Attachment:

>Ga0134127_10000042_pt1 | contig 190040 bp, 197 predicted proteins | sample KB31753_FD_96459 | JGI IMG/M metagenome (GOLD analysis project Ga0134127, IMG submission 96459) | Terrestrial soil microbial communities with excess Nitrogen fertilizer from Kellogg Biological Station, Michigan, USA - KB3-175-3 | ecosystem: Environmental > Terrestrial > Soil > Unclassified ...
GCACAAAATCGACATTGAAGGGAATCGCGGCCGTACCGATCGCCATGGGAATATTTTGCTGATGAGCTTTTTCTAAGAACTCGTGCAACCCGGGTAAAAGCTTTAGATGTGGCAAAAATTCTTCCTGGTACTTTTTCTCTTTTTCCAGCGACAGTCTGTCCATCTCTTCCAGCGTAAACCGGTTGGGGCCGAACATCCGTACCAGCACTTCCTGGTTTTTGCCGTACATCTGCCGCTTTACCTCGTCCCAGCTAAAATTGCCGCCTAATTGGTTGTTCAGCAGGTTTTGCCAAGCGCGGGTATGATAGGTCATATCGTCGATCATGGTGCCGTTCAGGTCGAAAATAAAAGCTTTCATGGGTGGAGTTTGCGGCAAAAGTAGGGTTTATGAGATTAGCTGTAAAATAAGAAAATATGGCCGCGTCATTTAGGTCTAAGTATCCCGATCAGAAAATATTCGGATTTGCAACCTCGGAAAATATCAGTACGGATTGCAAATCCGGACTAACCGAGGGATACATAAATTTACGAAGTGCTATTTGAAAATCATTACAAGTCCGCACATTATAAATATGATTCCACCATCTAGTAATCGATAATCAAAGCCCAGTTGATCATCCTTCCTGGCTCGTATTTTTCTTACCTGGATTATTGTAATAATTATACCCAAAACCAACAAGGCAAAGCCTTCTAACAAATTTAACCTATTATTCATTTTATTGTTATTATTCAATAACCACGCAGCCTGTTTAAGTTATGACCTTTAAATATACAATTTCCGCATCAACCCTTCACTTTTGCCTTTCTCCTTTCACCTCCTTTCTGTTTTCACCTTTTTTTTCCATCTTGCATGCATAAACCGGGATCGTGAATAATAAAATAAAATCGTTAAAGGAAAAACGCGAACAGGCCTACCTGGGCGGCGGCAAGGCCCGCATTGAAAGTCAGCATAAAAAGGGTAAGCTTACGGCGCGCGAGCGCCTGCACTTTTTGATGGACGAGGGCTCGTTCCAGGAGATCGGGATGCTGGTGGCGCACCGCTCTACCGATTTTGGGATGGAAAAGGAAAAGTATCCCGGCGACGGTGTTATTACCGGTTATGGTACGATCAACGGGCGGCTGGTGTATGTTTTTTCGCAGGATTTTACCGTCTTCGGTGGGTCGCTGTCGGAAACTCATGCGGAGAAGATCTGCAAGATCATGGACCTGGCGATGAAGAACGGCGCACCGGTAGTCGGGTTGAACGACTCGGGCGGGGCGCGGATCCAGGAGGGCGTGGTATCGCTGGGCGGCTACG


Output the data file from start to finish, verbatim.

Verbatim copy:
>Ga0134127_10000042_pt1 | contig 190040 bp, 197 predicted proteins | sample KB31753_FD_96459 | JGI IMG/M metagenome (GOLD analysis project Ga0134127, IMG submission 96459) | Terrestrial soil microbial communities with excess Nitrogen fertilizer from Kellogg Biological Station, Michigan, USA - KB3-175-3 | ecosystem: Environmental > Terrestrial > Soil > Unclassified ...
GCACAAAATCGACATTGAAGGGAATCGCGGCCGTACCGATCGCCATGGGAATATTTTGCTGATGAGCTTTTTCTAAGAACTCGTGCAACCCGGGTAAAAGCTTTAGATGTGGCAAAAATTCTTCCTGGTACTTTTTCTCTTTTTCCAGCGACAGTCTGTCCATCTCTTCCAGCGTAAACCGGTTGGGGCCGAACATCCGTACCAGCACTTCCTGGTTTTTGCCGTACATCTGCCGCTTTACCTCGTCCCAGCTAAAATTGCCGCCTAATTGGTTGTTCAGCAGGTTTTGCCAAGCGCGGGTATGATAGGTCATATCGTCGATCATGGTGCCGTTCAGGTCGAAAATAAAAGCTTTCATGGGTGGAGTTTGCGGCAAAAGTAGGGTTTATGAGATTAGCTGTAAAATAAGAAAATATGGCCGCGTCATTTAGGTCTAAGTATCCCGATCAGAAAATATTCGGATTTGCAACCTCGGAAAATATCAGTACGGATTGCAAATCCGGACTAACCGAGGGATACATAAATTTACGAAGTGCTATTTGAAAATCATTACAAGTCCGCACATTATAAATATGATTCCACCATCTAGTAATCGATAATCAAAGCCCAGTTGATCATCCTTCCTGGCTCGTATTTTTCTTACCTGGATTATTGTAATAATTATACCCAAAACCAACAAGGCAAAGCCTTCTAACAAATTTAACCTATTATTCATTTTATTGTTATTATTCAATAACCACGCAGCCTGTTTAAGTTATGACCTTTAAATATACAATTTCCGCATCAACCCTTCACTTTTGCCTTTCTCCTTTCACCTCCTTTCTGTTTTCACCTTTTTTTTCCATCTTGCATGCATAAACCGGGATCGTGAATAATAAAATAAAATCGTTAAAGGAAAAACGCGAACAGGCCTACCTGGGCGGCGGCAAGGCCCGCATTGAAAGTCAGCATAAAAAGGGTAAGCTTACGGCGCGCGAGCGCCTGCACTTTTTGATGGACGAGGGCTCGTTCCAGGAGATCGGGATGCTGGTGGCGCACCGCTCTACCGATTTTGGGATGGAAAAGGAAAAGTATCCCGGCGACGGTGTTATTACCGGTTATGGTACGATCAACGGGCGGCTGGTGTATGTTTTTTCGCAGGATTTTACCGTCTTCGGTGGGTCGCTGTCGGAAACTCATGCGGAGAAGATCTGCAAGATCATGGACCTGGCGATGAAGAACGGCGCACCGGTAGTCGGGTTGAACGACTCGGGCGGGGCGCGGATCCAGGAGGGCGTGGTATCGCTGGGCGGCTACG